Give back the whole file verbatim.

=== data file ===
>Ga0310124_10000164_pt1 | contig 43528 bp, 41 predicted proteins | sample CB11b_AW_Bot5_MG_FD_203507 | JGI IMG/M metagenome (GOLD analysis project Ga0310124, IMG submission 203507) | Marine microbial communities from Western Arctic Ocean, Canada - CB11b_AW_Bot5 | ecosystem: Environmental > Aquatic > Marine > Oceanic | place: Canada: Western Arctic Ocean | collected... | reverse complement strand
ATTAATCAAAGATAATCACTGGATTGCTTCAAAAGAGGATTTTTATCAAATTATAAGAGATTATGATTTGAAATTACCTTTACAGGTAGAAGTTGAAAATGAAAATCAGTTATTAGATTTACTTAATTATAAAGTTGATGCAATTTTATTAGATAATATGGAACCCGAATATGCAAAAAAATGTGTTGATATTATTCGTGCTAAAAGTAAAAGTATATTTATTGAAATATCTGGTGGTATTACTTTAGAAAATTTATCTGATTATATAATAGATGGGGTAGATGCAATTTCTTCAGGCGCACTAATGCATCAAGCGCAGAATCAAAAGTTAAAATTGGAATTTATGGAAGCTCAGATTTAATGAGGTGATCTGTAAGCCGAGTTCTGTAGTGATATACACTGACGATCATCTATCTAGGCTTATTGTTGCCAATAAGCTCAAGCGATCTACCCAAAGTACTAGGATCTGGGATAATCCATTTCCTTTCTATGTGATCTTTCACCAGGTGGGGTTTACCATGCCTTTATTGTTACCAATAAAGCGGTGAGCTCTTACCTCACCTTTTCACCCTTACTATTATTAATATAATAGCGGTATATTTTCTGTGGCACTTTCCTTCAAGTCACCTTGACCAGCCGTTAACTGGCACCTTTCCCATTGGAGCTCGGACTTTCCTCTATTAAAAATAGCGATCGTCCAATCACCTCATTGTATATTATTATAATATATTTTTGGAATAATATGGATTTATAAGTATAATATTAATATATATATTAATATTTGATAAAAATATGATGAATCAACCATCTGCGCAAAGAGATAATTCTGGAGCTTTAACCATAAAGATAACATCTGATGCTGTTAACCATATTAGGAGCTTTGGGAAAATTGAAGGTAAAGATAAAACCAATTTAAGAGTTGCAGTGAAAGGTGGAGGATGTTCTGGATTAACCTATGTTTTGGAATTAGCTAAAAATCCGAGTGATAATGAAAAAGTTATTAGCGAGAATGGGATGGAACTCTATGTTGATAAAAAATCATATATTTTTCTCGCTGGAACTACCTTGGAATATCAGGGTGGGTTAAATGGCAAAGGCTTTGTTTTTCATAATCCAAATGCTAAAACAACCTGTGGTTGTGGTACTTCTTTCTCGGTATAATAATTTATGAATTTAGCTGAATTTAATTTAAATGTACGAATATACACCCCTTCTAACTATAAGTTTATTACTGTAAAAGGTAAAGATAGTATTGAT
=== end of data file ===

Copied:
>Ga0310124_10000164_pt1 | contig 43528 bp, 41 predicted proteins | sample CB11b_AW_Bot5_MG_FD_203507 | JGI IMG/M metagenome (GOLD analysis project Ga0310124, IMG submission 203507) | Marine microbial communities from Western Arctic Ocean, Canada - CB11b_AW_Bot5 | ecosystem: Environmental > Aquatic > Marine > Oceanic | place: Canada: Western Arctic Ocean | collected... | reverse complement strand
ATTAATCAAAGATAATCACTGGATTGCTTCAAAAGAGGATTTTTATCAAATTATAAGAGATTATGATTTGAAATTACCTTTACAGGTAGAAGTTGAAAATGAAAATCAGTTATTAGATTTACTTAATTATAAAGTTGATGCAATTTTATTAGATAATATGGAACCCGAATATGCAAAAAAATGTGTTGATATTATTCGTGCTAAAAGTAAAAGTATATTTATTGAAATATCTGGTGGTATTACTTTAGAAAATTTATCTGATTATATAATAGATGGGGTAGATGCAATTTCTTCAGGCGCACTAATGCATCAAGCGCAGAATCAAAAGTTAAAATTGGAATTTATGGAAGCTCAGATTTAATGAGGTGATCTGTAAGCCGAGTTCTGTAGTGATATACACTGACGATCATCTATCTAGGCTTATTGTTGCCAATAAGCTCAAGCGATCTACCCAAAGTACTAGGATCTGGGATAATCCATTTCCTTTCTATGTGATCTTTCACCAGGTGGGGTTTACCATGCCTTTATTGTTACCAATAAAGCGGTGAGCTCTTACCTCACCTTTTCACCCTTACTATTATTAATATAATAGCGGTATATTTTCTGTGGCACTTTCCTTCAAGTCACCTTGACCAGCCGTTAACTGGCACCTTTCCCATTGGAGCTCGGACTTTCCTCTATTAAAAATAGCGATCGTCCAATCACCTCATTGTATATTATTATAATATATTTTTGGAATAATATGGATTTATAAGTATAATATTAATATATATATTAATATTTGATAAAAATATGATGAATCAACCATCTGCGCAAAGAGATAATTCTGGAGCTTTAACCATAAAGATAACATCTGATGCTGTTAACCATATTAGGAGCTTTGGGAAAATTGAAGGTAAAGATAAAACCAATTTAAGAGTTGCAGTGAAAGGTGGAGGATGTTCTGGATTAACCTATGTTTTGGAATTAGCTAAAAATCCGAGTGATAATGAAAAAGTTATTAGCGAGAATGGGATGGAACTCTATGTTGATAAAAAATCATATATTTTTCTCGCTGGAACTACCTTGGAATATCAGGGTGGGTTAAATGGCAAAGGCTTTGTTTTTCATAATCCAAATGCTAAAACAACCTGTGGTTGTGGTACTTCTTTCTCGGTATAATAATTTATGAATTTAGCTGAATTTAATTTAAATGTACGAATATACACCCCTTCTAACTATAAGTTTATTACTGTAAAAGGTAAAGATAGTATTGAT